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Obituary - Obituary

by Lior "Steinmetal" Stein at 22 March 2017, 12:12 AM

One of the most influential American Death Metal bands in history returns with a brand new release, through Relapse Records, while in the meantime crossing the threshold of three decades of devastating Metal. OBITUARY are out there again, preaching their words and destructive demeanor to the public ear. There is no greater celebration than issuing a self-titled album to mark yet another important milestone in band’s career and OBITUARY did just that. Furthermore, the band proved, over and over, that they are constantly bound by their roots without any slight chance of ever abandoning the rightful methodology of creating extremity.

One of the aspects that I have always admired about OBITUARY, whether through excellent or weaker albums, is their hammering between pure Death Metal and Thrash Metal. Let’s face it, back in OBITUARY’s early period of the mid to late 80s, Thrash Metal played an invaluable role in the American scene’s lifespan, and the emerging Death Metal still has lots in common with the former. Within the lines of “Obituary” the conviction and precision of the old school flame are high and mighty, devouring with a sense speed in company with mid-tempo grooves and brutal palm muted infestations ascertaining the band’s sheer heaviness. Have no mistake, there is no room for over the edge abilities, just a downright fist in the face, holding nothing back. Additionally, and the same goes for their previous album “Inked In Blood”, I came to witness another stellar lead guitar performance of Kenny Andrews, that discharged a series of incredible classic Metal solos, a commodity that many Death Metal bands lost in their formed oblivion.

“Obituary” as a whole is still far in form to the band’s early career achievements such as “Cause Of Death” or “Slowly We Rot”, yet can be deemed as a satisfying result for the die-hard fans and genre followers. This album depicts a band that haven’t lost its touch of raining down powerful Death Metal tunes, which some would be a journey back in time. “Turned to Stone” was my personal trek back to the golden age of the band. In a way it proclaimed what OBITUARY means to me, vehement vigorous riff based Death Metal surging between mid to energetic fast tempos while slicing through the brain with crude soloing. It was also quite pleasing to notice that John Tardy never lost his touch at the front of the vocals. “Sentence Day” almost had me lost with all the speedy Thrash Metal endurance. Crushing every bit in its path, this is old school as it can get. “Kneel Before Me” surpasses as a bloody bath of meaty brutality, slow tempo haunting tremolo riffs, screeching guitar howls cutting through the air to commemorate the upcoming groove fest. The bonus “No Hope” revealed itself as a brutal heavyweight molester, definitely a song that could have been a part of the earlier material. Another certain proof that the band is still sitting tight.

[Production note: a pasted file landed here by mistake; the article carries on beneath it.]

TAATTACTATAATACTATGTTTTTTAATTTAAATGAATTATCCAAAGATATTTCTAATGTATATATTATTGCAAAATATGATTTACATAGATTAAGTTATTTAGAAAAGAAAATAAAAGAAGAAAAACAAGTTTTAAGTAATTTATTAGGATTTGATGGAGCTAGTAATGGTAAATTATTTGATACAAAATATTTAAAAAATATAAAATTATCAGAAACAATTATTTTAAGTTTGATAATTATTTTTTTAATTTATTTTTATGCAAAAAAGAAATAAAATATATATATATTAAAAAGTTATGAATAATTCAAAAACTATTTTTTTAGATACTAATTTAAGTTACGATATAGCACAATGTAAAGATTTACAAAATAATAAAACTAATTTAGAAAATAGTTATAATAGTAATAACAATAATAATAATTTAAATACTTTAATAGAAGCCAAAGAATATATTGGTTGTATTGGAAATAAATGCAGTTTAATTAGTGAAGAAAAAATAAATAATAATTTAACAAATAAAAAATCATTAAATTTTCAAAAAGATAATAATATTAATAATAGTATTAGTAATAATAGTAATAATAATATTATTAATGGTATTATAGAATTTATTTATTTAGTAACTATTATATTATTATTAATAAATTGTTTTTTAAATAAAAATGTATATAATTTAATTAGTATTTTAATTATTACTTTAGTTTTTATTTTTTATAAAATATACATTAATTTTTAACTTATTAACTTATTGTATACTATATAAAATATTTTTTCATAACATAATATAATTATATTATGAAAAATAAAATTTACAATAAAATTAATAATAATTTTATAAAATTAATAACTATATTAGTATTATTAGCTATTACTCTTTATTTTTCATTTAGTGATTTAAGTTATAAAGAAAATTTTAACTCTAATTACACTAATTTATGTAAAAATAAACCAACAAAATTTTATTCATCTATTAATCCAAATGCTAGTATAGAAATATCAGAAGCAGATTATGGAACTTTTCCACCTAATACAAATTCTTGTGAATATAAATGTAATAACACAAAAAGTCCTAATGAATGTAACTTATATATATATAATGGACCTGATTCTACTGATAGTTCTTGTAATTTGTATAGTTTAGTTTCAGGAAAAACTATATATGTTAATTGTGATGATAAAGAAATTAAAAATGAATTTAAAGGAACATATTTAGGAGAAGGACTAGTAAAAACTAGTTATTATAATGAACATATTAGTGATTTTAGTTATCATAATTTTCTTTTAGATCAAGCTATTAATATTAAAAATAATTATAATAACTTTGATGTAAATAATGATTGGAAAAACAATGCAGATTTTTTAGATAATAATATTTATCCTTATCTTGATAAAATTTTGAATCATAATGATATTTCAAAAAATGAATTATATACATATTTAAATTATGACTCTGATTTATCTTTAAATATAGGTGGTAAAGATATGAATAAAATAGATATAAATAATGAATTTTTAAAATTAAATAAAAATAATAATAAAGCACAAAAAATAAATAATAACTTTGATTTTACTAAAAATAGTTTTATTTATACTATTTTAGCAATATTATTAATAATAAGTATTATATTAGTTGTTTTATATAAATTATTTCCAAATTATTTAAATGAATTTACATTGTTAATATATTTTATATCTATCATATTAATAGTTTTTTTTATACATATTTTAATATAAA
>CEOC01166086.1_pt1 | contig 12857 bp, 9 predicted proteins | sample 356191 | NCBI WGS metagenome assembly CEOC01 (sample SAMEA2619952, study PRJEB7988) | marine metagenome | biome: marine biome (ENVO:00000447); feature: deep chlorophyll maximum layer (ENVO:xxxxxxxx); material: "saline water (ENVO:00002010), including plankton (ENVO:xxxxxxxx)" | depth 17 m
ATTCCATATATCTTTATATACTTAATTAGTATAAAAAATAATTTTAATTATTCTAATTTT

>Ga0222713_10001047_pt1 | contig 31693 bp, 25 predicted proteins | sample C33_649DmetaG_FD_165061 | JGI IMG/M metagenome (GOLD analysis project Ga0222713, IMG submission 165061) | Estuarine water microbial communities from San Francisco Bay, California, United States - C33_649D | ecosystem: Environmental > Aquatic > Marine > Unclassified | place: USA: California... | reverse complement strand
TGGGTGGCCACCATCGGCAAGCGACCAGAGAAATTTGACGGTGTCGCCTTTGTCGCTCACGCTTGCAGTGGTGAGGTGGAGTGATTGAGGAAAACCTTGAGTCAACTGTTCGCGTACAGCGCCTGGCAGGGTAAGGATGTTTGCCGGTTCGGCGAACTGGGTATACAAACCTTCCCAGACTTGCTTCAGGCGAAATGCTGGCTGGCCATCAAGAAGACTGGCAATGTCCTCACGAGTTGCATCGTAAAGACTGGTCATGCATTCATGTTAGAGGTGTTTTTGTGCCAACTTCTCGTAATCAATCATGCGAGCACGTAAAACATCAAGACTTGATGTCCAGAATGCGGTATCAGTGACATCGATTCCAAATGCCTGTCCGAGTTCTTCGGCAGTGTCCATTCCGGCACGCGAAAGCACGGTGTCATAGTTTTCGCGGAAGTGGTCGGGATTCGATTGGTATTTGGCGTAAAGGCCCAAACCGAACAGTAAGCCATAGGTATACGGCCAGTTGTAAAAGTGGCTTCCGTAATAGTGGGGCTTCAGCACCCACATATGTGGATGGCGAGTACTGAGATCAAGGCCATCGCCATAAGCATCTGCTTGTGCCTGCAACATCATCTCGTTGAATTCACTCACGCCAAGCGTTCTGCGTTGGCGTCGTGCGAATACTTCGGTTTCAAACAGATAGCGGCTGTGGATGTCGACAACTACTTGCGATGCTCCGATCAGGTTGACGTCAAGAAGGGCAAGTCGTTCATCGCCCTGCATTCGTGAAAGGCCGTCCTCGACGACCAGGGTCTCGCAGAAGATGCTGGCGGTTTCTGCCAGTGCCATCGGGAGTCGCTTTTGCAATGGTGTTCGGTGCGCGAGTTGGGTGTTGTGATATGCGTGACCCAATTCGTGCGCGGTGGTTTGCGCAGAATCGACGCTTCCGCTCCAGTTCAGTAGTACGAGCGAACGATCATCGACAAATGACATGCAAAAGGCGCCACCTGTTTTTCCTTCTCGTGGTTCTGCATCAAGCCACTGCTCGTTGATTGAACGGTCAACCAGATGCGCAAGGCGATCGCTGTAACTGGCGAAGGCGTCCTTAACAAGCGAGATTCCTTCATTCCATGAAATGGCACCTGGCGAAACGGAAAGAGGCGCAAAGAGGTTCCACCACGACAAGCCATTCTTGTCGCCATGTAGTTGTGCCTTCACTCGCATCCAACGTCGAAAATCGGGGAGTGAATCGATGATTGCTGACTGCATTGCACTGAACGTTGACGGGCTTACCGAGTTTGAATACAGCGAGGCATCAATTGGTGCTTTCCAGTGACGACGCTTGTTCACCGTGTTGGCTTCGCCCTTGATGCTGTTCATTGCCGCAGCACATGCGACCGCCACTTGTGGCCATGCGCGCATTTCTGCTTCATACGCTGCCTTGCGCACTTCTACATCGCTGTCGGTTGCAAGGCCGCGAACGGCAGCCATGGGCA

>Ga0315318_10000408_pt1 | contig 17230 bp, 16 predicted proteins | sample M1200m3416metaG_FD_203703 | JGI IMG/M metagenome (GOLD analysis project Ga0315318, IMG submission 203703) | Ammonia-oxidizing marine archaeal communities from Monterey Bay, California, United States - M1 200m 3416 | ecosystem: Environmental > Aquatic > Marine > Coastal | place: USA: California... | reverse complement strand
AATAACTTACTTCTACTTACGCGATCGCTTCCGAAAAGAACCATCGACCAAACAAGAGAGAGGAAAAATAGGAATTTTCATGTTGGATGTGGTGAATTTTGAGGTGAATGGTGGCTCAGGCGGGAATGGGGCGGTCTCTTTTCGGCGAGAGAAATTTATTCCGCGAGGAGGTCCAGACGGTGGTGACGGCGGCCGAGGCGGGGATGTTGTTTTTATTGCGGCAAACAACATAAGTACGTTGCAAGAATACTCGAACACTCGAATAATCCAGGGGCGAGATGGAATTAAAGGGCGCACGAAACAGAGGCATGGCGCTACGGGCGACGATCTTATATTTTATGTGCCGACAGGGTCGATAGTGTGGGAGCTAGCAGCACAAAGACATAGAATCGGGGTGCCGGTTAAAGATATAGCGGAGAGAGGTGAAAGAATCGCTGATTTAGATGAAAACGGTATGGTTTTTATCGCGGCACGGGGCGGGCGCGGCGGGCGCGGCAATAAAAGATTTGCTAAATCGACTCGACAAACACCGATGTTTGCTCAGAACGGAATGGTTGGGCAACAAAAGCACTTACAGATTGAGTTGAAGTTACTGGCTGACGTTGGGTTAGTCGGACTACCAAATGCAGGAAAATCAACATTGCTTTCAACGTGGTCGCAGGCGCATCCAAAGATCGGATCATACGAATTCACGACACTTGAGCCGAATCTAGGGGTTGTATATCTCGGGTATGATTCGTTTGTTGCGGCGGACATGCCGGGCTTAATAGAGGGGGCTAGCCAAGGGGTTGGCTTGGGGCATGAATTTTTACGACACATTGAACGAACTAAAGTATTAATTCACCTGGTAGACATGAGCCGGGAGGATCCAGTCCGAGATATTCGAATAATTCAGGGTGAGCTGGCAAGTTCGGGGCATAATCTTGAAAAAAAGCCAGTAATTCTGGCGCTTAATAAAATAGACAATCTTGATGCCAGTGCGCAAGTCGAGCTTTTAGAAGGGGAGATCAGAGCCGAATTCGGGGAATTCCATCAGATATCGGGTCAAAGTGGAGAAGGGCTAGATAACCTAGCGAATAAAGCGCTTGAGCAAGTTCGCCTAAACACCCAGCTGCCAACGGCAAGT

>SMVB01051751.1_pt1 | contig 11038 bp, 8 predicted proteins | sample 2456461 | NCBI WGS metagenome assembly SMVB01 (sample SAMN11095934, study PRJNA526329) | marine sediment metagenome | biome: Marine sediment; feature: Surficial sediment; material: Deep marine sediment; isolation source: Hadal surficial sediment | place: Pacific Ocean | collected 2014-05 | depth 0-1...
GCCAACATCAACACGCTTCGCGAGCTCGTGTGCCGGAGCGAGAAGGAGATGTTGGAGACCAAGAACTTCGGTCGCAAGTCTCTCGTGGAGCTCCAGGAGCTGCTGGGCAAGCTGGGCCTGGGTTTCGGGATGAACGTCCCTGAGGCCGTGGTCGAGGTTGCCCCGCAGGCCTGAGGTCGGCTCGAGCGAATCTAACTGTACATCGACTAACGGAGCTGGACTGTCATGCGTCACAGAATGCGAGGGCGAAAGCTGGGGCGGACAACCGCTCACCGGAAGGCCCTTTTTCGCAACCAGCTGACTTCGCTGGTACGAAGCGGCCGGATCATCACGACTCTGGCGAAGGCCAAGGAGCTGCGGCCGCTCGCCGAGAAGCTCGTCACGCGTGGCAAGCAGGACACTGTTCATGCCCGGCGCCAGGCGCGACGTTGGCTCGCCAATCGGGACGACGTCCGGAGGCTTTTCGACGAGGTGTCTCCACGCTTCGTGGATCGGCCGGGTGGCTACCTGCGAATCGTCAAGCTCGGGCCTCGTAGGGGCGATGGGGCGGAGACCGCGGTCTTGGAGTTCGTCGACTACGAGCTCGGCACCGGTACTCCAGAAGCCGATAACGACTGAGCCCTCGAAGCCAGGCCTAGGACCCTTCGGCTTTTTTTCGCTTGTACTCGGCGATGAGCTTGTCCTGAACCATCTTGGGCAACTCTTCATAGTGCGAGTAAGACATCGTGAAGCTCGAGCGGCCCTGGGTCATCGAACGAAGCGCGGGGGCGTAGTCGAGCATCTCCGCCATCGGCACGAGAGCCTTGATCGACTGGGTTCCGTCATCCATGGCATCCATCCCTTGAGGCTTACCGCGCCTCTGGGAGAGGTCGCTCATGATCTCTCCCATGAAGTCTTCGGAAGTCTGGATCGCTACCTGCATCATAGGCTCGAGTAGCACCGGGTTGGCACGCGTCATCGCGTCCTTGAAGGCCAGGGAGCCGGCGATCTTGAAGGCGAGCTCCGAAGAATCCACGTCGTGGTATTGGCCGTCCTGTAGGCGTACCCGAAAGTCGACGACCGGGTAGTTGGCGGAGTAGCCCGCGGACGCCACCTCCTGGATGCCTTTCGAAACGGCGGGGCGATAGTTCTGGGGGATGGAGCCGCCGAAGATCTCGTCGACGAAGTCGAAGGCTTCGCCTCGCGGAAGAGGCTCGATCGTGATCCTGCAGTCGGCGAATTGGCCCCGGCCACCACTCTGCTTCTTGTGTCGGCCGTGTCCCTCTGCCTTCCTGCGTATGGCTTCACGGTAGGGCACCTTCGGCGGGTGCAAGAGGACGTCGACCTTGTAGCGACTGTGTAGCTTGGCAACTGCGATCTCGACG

OBITUARY strived to win and even if it might not be their best to date, it surely maintained their stature as one of the leading Death Metal bands worldwide, for a fact one of the truest icons.


3 Star Rating

1. Brave
2. Sentence Day
3. A Lesson In Vengeance
4. End It Now
5. Kneel Before Me
6. It Lives
7. Betrayed
8. Turned to Stone
9. Straight to Hell
10. Ten Thousand Ways to Die
11. No Hope
Terry Butler - Bass
Donald Tardy - Drums
Trevor Peres - Rhythm Guitars
Kenny Andrews - Lead Guitars
John Tardy - Vocals
Record Label: Relapse Records


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